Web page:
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Dubbed ‘a wonderfully engaging P.I.’ (The Times, London), Tarquin Hall’s irresistible protagonist Vish Puri has become an international favorite through a series that ‘splendidly evokes the color and bustle of Delhi and the tang of contemporary India’ (Seattle Times). Now the gormandizing, spectacularly mustachioed sleuth finds himself facing down his greatest fears in an explosive case involving the Indian and Pakistani mafias.
When the elderly father of a top Pakistani cricketer playing in a new multimillion-dollar cricket league dies frothing at the mouth during a post-match dinner, it’s not a simple case of Delhi Belly. His butter chicken has been poisoned. To solve the case, Puri must penetrate the region’s organized crime, following a trail that leads deep into Pakistan—the country in which many members of the P.I.’s family were massacred during the 1947 partition of India. The last piece of the puzzle, however, turns up closer to home when Puri learns of the one person who can identify the killer. Unfortunately it is the one person in the world with whom he has sworn never to work: his Mummy-ji.
With riotously entertaining prose, a boisterous cast of characters, and a pitch-perfect sense of place, Tarquin Hall has crafted a gripping whodunit that takes us deep into Indian history and society. He brings a hugely appealing culture to life with all its sights, sounds, smells, foods, and complexity. As the title implies, The Case of the Deadly Butter Chicken is a succulent read by a writer at the top of his game.
In his most daring assignment yet, Vish Puri, India’s Most Private Investigator, infiltrates the dangerous world of illegal gambling to solve the murder of a high-profile Pakistani on Indian soil.
The Indian tourist commission really owes Tarquin Hall a debt of gratitude. Perhaps, even a fat check. In his Vish Puri Mystery series, Hall is able to exhibit the unusual, (to anyone not from India or familiar with its vernacular) and the sublime that the country has to offer. But with this installment of the series, The Case of the Deadly Butter Chicken, Hall has stepped a bit further out into the cultural vibrancy that India can claim. Namely: cricket. The father of a Pakistani cricket hero has been murdered and Puri, “India’s Most Private Investigator,” tries to find the culprit and is led into the world of illegal gambling, blood diamond smuggling and thrown cricket matches.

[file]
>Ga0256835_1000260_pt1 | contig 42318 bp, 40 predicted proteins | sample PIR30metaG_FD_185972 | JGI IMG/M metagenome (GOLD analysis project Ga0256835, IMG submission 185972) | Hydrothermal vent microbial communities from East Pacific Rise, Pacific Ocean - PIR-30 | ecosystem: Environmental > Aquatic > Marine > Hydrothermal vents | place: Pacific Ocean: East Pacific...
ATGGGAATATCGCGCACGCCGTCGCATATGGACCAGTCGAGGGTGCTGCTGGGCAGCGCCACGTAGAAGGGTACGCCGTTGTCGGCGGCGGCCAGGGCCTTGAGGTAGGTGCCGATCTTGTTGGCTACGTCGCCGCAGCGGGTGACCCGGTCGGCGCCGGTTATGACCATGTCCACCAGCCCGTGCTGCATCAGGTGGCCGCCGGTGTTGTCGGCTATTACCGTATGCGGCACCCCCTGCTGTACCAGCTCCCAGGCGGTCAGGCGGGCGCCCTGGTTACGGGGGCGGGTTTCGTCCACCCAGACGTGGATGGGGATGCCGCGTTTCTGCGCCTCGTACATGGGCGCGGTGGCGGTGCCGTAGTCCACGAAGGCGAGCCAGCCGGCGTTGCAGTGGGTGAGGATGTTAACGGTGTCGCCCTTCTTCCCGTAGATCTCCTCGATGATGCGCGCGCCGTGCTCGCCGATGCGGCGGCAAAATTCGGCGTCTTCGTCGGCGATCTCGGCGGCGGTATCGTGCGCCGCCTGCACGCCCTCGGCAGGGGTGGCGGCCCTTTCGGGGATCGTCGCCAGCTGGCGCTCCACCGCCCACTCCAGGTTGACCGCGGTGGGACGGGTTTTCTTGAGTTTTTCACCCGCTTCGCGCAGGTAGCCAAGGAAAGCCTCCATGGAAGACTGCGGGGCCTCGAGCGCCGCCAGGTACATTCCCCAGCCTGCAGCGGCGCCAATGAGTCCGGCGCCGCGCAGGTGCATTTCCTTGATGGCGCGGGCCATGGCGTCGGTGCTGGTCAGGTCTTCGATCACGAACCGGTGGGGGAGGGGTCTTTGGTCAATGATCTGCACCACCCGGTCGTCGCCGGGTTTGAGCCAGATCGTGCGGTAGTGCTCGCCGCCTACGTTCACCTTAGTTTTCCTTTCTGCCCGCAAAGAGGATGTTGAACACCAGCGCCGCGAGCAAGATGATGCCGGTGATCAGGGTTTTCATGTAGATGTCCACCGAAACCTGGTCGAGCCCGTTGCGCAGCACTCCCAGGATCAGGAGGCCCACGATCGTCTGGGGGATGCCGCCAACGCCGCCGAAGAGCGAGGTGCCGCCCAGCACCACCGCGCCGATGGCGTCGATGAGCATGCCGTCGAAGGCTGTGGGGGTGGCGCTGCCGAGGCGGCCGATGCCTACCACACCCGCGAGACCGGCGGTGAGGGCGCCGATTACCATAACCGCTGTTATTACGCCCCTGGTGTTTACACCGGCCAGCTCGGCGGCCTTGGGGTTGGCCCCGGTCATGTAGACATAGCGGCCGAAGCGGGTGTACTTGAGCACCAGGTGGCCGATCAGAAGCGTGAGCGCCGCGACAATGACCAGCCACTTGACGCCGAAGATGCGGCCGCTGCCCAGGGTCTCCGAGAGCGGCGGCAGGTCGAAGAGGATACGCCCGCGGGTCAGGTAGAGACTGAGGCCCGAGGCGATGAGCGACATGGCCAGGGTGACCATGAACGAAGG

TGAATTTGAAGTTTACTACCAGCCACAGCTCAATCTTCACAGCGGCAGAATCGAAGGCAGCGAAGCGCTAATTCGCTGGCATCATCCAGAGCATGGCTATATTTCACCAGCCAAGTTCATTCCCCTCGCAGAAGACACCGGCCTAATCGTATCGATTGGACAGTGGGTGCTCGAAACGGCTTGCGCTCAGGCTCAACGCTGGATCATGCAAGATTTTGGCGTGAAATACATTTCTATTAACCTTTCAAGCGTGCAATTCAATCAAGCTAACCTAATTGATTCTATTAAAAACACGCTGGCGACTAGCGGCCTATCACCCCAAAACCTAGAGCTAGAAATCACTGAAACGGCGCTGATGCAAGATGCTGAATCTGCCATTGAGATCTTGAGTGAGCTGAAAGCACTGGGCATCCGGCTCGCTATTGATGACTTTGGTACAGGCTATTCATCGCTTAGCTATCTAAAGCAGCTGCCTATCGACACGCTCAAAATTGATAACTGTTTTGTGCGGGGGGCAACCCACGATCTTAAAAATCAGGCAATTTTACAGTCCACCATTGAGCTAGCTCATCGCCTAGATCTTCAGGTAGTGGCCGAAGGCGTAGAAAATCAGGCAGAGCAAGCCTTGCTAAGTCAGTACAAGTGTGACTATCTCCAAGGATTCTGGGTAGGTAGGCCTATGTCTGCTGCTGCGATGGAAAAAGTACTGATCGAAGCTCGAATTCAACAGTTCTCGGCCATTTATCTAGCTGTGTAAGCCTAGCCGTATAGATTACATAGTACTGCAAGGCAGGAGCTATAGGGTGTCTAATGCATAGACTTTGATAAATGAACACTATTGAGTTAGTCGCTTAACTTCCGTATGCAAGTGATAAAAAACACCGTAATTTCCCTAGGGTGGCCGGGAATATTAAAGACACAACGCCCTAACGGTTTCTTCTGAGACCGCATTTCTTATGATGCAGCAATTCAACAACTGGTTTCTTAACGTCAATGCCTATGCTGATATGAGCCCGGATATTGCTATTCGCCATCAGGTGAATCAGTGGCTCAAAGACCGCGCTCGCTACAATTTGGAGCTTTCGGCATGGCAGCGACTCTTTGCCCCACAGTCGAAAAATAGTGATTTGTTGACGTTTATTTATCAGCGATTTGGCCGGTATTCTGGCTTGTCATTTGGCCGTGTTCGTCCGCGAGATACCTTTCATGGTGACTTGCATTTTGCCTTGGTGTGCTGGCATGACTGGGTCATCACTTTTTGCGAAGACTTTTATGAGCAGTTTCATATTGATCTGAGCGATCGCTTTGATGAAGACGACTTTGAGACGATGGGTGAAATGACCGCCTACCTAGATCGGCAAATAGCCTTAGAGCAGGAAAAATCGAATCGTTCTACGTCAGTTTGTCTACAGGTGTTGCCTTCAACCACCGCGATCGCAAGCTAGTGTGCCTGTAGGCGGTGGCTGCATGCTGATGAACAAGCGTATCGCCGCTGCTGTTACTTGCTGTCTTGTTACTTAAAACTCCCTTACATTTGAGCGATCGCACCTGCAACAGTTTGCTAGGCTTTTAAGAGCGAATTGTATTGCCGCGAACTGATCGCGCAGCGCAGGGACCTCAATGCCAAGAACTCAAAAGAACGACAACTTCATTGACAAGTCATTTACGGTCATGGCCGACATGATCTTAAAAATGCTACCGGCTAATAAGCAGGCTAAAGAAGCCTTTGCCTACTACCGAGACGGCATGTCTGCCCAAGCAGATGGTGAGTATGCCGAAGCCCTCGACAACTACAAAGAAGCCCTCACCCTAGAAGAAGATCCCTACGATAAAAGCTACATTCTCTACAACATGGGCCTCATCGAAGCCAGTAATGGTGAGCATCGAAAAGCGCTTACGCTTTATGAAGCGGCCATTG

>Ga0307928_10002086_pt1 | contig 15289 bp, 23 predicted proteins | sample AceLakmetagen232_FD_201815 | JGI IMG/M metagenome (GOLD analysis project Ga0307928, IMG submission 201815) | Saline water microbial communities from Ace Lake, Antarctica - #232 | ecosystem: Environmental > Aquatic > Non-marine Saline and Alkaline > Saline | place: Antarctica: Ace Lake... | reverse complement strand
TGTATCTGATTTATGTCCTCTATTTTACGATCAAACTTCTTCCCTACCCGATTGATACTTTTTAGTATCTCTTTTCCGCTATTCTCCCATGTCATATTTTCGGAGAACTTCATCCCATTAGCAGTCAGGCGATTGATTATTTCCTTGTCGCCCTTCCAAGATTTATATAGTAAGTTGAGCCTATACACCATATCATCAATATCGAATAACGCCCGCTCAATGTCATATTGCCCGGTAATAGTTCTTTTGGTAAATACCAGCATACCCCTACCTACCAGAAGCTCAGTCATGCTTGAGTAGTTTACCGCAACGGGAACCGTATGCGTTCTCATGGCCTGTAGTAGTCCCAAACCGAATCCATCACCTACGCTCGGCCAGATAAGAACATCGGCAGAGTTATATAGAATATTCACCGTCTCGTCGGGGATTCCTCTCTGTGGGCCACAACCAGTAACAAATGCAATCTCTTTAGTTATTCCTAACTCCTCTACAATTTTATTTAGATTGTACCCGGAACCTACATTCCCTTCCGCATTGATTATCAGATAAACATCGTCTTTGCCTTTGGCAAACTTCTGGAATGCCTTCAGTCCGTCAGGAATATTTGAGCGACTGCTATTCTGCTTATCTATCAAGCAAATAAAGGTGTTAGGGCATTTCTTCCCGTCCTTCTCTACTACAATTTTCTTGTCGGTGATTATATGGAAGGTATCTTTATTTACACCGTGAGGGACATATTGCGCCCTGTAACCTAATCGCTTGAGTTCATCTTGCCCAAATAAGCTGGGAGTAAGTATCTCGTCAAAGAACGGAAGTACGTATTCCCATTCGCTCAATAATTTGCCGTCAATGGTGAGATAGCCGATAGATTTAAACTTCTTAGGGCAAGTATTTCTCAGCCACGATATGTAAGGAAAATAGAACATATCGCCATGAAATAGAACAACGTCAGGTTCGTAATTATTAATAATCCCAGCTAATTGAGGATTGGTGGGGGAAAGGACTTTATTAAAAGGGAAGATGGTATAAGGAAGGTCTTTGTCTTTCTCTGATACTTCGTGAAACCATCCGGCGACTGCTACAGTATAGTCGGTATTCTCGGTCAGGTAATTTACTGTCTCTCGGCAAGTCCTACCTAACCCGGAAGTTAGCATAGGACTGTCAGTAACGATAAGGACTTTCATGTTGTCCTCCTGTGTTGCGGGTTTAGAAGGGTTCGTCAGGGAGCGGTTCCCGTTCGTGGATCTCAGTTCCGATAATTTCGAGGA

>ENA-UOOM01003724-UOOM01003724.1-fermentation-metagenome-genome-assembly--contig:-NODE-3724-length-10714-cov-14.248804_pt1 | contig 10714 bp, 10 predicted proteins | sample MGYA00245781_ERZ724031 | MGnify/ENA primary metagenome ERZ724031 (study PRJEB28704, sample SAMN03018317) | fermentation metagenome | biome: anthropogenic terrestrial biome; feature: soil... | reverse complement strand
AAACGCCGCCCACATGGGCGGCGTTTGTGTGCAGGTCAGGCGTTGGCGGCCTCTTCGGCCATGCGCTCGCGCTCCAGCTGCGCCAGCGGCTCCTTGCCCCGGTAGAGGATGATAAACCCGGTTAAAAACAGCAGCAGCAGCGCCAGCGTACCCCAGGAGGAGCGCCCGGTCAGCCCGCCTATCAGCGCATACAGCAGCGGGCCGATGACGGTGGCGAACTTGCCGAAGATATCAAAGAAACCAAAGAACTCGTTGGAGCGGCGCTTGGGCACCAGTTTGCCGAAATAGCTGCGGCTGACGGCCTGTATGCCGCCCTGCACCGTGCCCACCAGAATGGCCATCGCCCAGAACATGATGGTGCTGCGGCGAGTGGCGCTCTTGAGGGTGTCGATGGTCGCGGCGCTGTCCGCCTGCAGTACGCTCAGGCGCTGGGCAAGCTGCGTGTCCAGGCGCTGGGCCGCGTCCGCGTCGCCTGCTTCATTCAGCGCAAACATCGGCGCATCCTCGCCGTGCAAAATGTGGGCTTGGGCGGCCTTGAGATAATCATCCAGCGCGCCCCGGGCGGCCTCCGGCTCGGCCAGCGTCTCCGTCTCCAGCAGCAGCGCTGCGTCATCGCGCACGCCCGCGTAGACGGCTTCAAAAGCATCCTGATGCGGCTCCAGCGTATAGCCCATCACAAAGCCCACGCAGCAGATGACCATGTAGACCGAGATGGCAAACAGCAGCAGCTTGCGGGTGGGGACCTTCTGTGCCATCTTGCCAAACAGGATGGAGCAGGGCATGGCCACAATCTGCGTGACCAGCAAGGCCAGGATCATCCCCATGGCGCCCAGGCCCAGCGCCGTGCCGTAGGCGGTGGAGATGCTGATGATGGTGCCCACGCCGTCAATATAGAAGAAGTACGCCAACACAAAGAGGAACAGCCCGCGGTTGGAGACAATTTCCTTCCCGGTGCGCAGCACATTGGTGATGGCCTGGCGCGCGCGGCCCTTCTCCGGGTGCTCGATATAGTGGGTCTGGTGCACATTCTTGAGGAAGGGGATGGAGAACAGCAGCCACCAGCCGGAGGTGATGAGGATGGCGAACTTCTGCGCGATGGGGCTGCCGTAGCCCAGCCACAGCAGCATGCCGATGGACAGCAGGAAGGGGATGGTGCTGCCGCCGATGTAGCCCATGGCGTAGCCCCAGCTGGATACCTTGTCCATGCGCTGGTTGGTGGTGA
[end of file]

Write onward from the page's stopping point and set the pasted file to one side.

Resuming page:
But finding the murderer, who poisons yet another victim, isn’t the solitary mystery to unravel. There is also the peculiar subplot of the vanishing mustaches, a case that the investigator’s aptly capable Mummy-ji is eager to unravel.
There are also political hints in the novel, mentions of the 1947 partition of India, that led to Pakistan’s statehood and the massacres that resulted in the partition and Vish Puri, who is wary of venturing to Pakistan in an attempt to follows clues, returns from the trip with a broader, more accepting attitude of the Pakistani people.
The Case of the Deadly Butter Chicken is a welcome addition to the Vish Puri series. Hall’s strength is the colorful characters he creates and the brilliant, funny background his characters thrive in. These novels are clever, humorous without relying on puns or common mystery tropes and are a testament to Hall’s very unique vision of the world and the characters in his own life. The Case of the Deadly Butter Chicken gives the reader something unexpected: a subtle narrative of the historical context present in India and Pakistan and lush imaginings of the intricacies of Indian life.